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A checklist for spring RV maintenance

Spend some time now keeping things in order to avoid any surprises during the camping season

Truck and fifth wheel trailer

Use this spring checklist to ensure a trouble-free RVing season. — iStockphoto

by
Published February 2013

Most of the tasks listed below will not require many tools or skills; however, safe practices need to be followed in some areas.

Exterior

  • Check roof vents, skylights and accessories like the air conditioner, solar panels or satellite dish for damage.
  • Check all roof sealants for signs of deterioration like cracking or lifting.
  • Check all other exterior components like windows, mouldings, access doors and compartments to ensure a proper watertight seal.
  • Lubricate all locks and hinges with a good-quality dry silicone spray.
  • Operate any slide-outs to test for proper function and inspect the slide-outs' seal condition. Lubricate the slide-out mechanism with a dry lubricant for slide-outs.
  • Check exterior metal or fibreglass siding for any punctures or delamination.
  • Extend the awning to check the fabric condition for signs of damage, mould or mildew.
  • A good exterior wash is advisable to remove dirt, grime and other contaminants. There are many chemicals, cleaners and protectants available to further enhance the finish of your RV and add resale value in the future.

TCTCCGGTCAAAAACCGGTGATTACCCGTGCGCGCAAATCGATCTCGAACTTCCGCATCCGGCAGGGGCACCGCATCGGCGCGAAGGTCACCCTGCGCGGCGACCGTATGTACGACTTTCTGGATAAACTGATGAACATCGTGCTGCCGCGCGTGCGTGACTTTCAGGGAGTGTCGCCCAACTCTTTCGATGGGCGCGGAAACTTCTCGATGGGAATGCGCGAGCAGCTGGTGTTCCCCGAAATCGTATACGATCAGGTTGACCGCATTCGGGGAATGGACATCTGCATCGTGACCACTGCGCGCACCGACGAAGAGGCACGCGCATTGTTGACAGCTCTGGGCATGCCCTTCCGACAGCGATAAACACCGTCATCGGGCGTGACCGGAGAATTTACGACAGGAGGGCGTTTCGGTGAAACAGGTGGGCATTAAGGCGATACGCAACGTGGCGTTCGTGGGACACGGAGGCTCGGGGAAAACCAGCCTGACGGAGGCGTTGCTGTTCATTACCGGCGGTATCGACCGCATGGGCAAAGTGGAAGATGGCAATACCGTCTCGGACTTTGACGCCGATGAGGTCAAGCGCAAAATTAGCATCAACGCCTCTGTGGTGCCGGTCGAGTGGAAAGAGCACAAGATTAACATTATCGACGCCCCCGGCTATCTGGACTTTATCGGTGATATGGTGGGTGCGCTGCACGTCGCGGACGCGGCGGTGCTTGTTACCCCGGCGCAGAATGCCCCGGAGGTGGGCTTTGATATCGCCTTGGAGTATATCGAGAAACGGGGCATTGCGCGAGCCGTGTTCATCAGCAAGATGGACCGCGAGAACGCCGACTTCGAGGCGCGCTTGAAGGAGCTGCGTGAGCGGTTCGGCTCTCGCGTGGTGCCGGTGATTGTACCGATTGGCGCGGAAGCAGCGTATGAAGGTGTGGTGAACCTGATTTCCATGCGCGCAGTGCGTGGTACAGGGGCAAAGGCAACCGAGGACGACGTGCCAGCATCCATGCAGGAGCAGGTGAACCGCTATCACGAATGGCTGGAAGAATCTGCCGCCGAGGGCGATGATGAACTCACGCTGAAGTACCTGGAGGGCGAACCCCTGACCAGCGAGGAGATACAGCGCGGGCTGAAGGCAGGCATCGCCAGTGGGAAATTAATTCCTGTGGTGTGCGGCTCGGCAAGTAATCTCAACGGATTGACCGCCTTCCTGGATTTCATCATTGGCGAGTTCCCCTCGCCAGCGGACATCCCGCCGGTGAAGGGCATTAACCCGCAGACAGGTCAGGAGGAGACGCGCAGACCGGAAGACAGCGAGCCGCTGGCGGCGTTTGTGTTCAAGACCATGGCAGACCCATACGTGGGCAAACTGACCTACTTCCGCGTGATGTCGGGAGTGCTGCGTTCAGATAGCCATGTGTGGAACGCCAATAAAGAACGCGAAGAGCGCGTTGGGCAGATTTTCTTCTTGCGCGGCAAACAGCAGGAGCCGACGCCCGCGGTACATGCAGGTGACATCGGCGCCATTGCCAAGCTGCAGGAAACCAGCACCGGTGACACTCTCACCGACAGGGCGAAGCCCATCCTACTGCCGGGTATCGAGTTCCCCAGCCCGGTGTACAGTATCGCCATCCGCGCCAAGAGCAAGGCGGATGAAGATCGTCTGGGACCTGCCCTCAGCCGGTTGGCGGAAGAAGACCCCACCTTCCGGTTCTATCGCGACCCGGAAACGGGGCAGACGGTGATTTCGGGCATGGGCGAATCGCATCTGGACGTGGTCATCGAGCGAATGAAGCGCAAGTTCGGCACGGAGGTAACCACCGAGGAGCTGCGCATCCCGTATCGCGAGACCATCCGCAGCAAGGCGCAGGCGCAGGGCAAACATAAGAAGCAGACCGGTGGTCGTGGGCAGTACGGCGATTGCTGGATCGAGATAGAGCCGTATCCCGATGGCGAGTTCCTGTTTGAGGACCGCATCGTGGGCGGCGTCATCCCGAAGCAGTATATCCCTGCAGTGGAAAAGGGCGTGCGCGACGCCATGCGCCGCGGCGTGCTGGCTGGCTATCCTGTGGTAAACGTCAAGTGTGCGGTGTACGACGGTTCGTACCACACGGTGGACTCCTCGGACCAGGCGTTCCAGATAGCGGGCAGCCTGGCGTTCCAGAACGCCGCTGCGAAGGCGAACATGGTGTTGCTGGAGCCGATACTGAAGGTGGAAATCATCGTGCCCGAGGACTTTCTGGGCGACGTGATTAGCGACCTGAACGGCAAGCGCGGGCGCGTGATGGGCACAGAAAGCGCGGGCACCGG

Electrical

  • The use of safety glasses and gloves is advised when working around a 12-volt battery. Be careful when lifting six-volt batteries.
  • Check the 12-volt battery for proper fluid levels and follow up with a specific gravity/load test. These procedures can be done at your local RV or auto service centre.
  • Inspect cables for damage or corrosion.
  • Clean the terminals and add some dielectric grease to the posts.
  • Ensure proper polarity has been used. (If black and white are used, black is positive. If red and black are used, then black is negative.)
  • Check the shore power cord and plug for signs of damage from rodents.
  • Clean the blades on the plug with steel wool.
  • Ensure the 110-volt hot water heater element is off before plugging the unit in.
  • Test the ground fault interrupter (GFI) plugs. A plug tester for this procedure is available at your local retailer.

Propane

  • It is advisable to contact your local RV service centre and have a timed pressure drop and LPG regulator lockup test done on your RV to ensure proper operation of the LPG supply components and a leak-free piping system.
  • Check the date stamps on the LPG tanks. They will need to be re-valved or replaced after 10 years of service.
  • Ensure the appliances are turned off before turning the tanks on, and check to see that the LPG detector is functioning.
  • Turn on the tanks and check for leaks with soapy water. If you smell propane, shut the tanks off and determine where the propane is leaking from. If the problem is discovered and solved with confidence, then proceed.